The 10 Commandments of writing an RPG
by Chris Stevens
I’ve said it before, “We all have our own RPG, right?” Well, I assume that’s the case, because I’ve written several, and some of them have several editions. No, I’ve never published any of my RPGs – they were always written for my enjoyment, my players’ enjoyment, and my need to vent creative brain vapor build-up. Most often, I wrote them simply because I wanted to play or run a game (genre) that wasn’t really out yet or readily available. Sometimes I even thought I could make a better version of an existing game.
In this article, I’m going to talk about some of the pitfalls of writing your own RPG, and how to overcome them. Actually publishing a role-playing game for profit is a whole other ball of hot magma, one that I’m certainly not qualified to talk about.
*I am not a professional writer, and I’ve never tried to sell a game.*
I’ve written several RPGs. Unfortunately, most of them were 10-30 pages destined for a fiery death in the recycle bin. I did, however, have a few juggernauts that saw some serious game-time, so I’m very happy about that…
Back in high school (when my love / hate relationship with Heroes Unlimited began), I felt that I could make a better supers game than anything else out there. Using Wordperfect, I put together 100+ pages of pure super material (titled “Supers“). Unfortunately, it ended up being nowhere near original, so I rewrote it – only to find it still wasn’t very original. So I just dumped the entire thing.
I then created two editions of Militech, which was a brilliant combination of Aliens and Robotech. Space Marine combat and Versatile Fighter combat provided our group many hours of entertainment, complete with military rank, tons of options, and some cool (ripped) artwork. I even had six books printed, complete with a cool front cover. Unfortunately, I eventually killed the game because I kept tinkering with it. I’d get inspired by a movie or book and then try to add those new concepts to the game. I should have just left it alone, since a lot of time went into that RPG.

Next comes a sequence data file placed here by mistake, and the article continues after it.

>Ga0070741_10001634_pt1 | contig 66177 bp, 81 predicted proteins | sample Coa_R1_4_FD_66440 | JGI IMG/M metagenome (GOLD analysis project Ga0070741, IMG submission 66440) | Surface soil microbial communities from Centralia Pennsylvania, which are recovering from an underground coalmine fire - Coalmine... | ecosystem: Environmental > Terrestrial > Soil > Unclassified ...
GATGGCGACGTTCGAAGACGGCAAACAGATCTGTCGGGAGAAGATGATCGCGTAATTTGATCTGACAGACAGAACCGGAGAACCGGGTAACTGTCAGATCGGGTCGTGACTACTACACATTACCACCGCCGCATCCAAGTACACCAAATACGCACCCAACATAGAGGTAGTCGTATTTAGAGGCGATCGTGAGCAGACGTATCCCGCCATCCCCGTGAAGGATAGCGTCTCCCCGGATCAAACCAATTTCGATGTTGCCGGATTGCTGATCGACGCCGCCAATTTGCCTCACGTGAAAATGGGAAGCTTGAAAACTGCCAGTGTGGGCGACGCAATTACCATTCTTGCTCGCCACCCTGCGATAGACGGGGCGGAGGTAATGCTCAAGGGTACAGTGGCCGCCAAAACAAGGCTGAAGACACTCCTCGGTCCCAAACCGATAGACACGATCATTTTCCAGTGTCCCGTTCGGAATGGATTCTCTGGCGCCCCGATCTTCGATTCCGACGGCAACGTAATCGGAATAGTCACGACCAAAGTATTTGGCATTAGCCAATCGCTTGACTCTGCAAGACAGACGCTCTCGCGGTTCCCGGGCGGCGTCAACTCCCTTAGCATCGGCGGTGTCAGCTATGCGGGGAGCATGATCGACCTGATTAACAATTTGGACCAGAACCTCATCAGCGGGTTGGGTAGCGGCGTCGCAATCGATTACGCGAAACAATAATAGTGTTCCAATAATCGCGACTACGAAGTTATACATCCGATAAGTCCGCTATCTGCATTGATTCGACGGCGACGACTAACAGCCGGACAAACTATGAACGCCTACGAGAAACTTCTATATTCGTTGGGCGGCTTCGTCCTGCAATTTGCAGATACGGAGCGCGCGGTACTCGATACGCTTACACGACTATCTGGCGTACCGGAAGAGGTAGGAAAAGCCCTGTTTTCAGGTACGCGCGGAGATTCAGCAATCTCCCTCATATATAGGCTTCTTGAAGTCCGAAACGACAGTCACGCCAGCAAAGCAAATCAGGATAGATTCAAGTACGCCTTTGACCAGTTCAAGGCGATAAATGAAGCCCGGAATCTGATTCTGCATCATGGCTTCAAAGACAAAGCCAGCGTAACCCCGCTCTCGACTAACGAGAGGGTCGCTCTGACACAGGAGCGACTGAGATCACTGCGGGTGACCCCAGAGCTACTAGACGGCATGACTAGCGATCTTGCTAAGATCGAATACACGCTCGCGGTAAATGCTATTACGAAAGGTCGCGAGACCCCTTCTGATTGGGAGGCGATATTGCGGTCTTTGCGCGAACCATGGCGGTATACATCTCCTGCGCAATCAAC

My last major endeavor was Nighthaven. A Blade/Buffy/Underworld kind of a game. This game had all the bells and whistles. 150+ pages, great options, and great (ripped) artwork. Of course, I had to have it printed in book form. We played this game through many, many sessions, and I simply liked it so very much. I liked this game so much that it went through three editions. <sigh> And that is what ultimately shelved it. I kept tinkering with it, changing things, making the game “supposedly better” – and it simply ran away from me. I really should have focused more on fluff than stuff.
So, where did I go wrong with all of my games? And why am I even writing this article?
Well, I’m getting the itch to start developing Nighthaven again, but I don’t want to run into the same old problems. So, I thought about it, and then came up with some of the roadblocks and pitfalls that I’ve faced in the past with the hope that I don’t make the same mistakes again. If you’re looking to write your own RPG for fun, hopefully you’ll find this useful as well.
The 10 Commandments of RPG Writing
1.Create a “to do” list. Create a list of things that need to be explained in the game. This is most often a list of chapters and subchapters. I always look through other RPGs to see what kinds of things get explained in those games, to help ensure that my game will be complete. Really, in creating a list, you’re creating a plan of attack, one that will help you stay on track.
2.Don’t stall. If you get an idea, go with it. Don’t worry about your idea not being original or perfectly figured out – you simply have to get the ball rolling. Don’t sit there trying to flesh it all out in your head. I’ve sat for hours in front of my computer just waiting for the right words to mystically flow through my fingertips onto that keyboard. And you know what? Those were hours well-wasted. Once you get that initial idea, just go with it. Write, write, write.
3.Setting, Setting, Setting. This is important. A great system mechanic or character options tree might be cool, but it won’t last when paired with a poor, uninspired, or under-developed setting. A setting connects the player characters to the story, and that’s mucho important in keeping players interested in the game.
4.Only focus on what is on your mind. You don’t have to write your game from front to back (this is why you created your “to do” list). If you’re working on a specific section – like PC Races, but then get inspired about your PC Classes, work on your PC Classes. You’ll get so much more done writing about what’s on your mind than if you try to finish one section before moving on to the next. Trust me.